My family got in on the act as well. Actually, they'd been part of the act before I got there. My mom is the youth coordinator for this church, so in effect we were co-workers for those two months (one of the Association Ministers jokingly reminded the congregation that he had a Masters in Counseling in case we needed him). I recall one instance where a recently graduated student's good friend had died, and so I'd counseled with her on how he and his family were doing. My father, an ordained UCC pastor, co-officiated communion with me on my last Sunday. My brother was liturgist one of those Sundays, so I whipped up a dialogue sermon where the disciples James and John argue about why Jesus wouldn't let them smite a Samaritan village.

I stayed at the parsonage during that time. So I was not only filling in as pastor, but I was housesitting and dogsitting as well. They had a golden retriever named Speedy whom I'd take for walks out on the runway of the old airport every morning. The house was a quirky parsonage, complete with a refrigerator that decided to crap out one morning and a visit from a bat. It also had a spacious front porch that I enjoyed lounging on in the evenings, and my favorite room was their den, which has two skylights in the ceiling made to look like lighting fixtures.

In the midst of all of this, I did finish my profile and began my search process for a called pastoral position. On two separate occasions, people from search committees visited Sunday worship and either approached me afterward or called me later in the week. I was in dialogue with a third church near Dayton at which I even ended up preaching, though I eventually found out that they were looking for an interim rather than a settled pastor. My Association Minister went over a list of possibilities in the area as well, including one church not more than 10 miles away from where I was.

My time at my home church came to an end, and I made the long drive back to St. Louis. Shortly before graduation, we'd moved to an apartment in the Manchester area, which we immediately loved because it was way bigger and open than our on-campus apartment. We'd also picked up a feline friend, whom we called Eve (named after the title character in All About Eve, since she was black and white...this is what happens when you marry a psychology major).

The rest of the summer and on into the fall was spent in dialogue with churches. I circulated my profile pretty widely, focusing on Missouri and Ohio in particular. I remember getting one rejection letter after another from Missouri churches...they all wanted somebody with experience, inviting the ongoing question about how one gains experience if nobody will hire you. Ohio churches, meanwhile, were much more promising. As mentioned, I visited the church near Dayton, and had my first phone interview with the church close to my hometown.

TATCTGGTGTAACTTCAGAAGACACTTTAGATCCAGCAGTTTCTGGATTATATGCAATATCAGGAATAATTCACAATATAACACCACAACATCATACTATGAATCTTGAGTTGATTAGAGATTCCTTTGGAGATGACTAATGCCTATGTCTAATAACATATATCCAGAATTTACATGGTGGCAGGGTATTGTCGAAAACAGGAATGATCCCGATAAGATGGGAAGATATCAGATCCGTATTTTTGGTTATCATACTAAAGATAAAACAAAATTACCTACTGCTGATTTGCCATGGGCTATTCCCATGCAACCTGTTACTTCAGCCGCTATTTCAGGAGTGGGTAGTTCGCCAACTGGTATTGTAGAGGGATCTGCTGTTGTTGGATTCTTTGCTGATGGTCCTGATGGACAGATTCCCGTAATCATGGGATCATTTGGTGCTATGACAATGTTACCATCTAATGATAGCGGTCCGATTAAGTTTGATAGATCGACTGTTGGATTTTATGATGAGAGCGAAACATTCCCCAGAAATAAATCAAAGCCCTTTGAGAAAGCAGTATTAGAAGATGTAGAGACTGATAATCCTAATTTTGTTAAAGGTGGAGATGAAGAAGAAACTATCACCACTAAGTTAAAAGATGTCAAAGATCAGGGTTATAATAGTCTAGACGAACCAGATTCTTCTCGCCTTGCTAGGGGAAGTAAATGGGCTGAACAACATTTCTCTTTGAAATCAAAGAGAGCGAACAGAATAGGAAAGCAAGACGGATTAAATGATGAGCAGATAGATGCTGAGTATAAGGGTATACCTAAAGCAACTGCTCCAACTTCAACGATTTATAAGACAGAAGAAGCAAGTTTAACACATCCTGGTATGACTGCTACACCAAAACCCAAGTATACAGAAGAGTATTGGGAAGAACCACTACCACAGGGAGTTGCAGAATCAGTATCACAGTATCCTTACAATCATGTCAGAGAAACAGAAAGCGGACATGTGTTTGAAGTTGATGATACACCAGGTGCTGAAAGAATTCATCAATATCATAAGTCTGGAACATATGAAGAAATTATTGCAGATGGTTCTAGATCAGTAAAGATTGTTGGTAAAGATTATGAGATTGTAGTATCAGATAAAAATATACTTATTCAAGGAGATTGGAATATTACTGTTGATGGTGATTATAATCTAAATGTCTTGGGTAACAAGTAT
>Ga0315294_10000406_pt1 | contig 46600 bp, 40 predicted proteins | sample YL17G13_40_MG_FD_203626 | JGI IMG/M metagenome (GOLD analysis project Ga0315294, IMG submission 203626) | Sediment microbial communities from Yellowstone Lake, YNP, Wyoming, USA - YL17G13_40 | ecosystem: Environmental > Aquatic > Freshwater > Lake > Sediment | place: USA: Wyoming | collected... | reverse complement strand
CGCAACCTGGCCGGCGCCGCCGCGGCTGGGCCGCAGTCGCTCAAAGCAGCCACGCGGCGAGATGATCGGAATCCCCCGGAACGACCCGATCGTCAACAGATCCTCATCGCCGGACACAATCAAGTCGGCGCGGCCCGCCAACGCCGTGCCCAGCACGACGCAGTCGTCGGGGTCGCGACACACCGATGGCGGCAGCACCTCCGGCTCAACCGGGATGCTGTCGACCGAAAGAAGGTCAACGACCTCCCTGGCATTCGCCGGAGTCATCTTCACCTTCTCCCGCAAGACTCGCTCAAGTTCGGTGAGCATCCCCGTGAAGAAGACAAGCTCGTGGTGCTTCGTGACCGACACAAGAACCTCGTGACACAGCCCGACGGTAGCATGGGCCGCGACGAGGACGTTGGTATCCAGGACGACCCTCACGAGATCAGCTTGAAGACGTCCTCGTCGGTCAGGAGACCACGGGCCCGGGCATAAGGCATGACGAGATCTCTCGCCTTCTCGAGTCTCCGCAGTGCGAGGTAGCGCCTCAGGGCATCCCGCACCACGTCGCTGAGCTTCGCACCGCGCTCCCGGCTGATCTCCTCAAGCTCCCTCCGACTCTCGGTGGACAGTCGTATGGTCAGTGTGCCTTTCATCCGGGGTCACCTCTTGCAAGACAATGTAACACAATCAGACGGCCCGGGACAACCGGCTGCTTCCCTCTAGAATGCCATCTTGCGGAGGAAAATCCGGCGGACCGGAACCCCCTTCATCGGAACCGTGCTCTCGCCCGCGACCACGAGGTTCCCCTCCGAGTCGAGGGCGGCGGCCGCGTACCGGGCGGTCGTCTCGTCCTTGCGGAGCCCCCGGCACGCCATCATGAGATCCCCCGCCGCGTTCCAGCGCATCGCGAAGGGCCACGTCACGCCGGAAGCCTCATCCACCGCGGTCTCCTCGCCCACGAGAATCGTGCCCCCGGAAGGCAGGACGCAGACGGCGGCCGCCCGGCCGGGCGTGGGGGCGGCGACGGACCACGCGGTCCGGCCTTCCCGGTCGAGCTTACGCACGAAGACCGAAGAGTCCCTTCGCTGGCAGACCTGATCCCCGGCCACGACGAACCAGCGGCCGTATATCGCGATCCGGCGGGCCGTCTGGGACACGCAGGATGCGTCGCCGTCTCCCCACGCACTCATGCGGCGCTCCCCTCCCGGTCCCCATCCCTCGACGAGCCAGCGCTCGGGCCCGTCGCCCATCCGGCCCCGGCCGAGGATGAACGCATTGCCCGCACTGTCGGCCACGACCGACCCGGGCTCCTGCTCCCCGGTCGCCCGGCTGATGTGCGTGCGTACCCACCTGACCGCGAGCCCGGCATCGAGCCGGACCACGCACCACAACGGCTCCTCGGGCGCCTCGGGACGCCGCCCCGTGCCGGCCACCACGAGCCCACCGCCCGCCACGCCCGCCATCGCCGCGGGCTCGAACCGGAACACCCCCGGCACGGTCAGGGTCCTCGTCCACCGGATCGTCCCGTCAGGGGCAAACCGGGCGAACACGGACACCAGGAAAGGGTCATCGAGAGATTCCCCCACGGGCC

It wouldn't be until late fall that I'd find my first settled call (at that church close to home, of course), but I remember loving nearly every minute of that search process. The possibility involved in that process was exciting, and I relished waking up every morning and reading over those church profiles again and again, coffee in hand and Eve on my lap.

It's not all I did that summer, of course. It was a great musical summer, filled with Modest Mouse, Galactic, Phish, and the North Mississippi All-Stars in particular. When I made it back to St. Louis, I exercised religiously and was in the best shape I'd been in in years. I watched a lot of Movies On Demand, and discovered Entourage. I worked at the Eden library because Coffeewife needed me to shoulder at least a little of the financial burden in this in-between time.

That summer and fall probably looked vastly different to Coffeewife, I must admit. She was only able to make it up to see me once during my stint at my home church. Otherwise, she had a manager position at the Red Lobster in Alton, Illinois that she pretty much hated. I did largely get to be a lazy bum toward the end of that summer, and at that point the search process was open-ended. If it'd lasted any longer than it did, she might've killed me, or at least forced me to get a more full-time job, no matter how temporary. So she probably remembers it being pretty hectic, while I remember it being exciting, laid-back, and full of possibility.

1 comment:

Remus said...

Sorry I missed the James and John sermon...

Likin' the summer posts.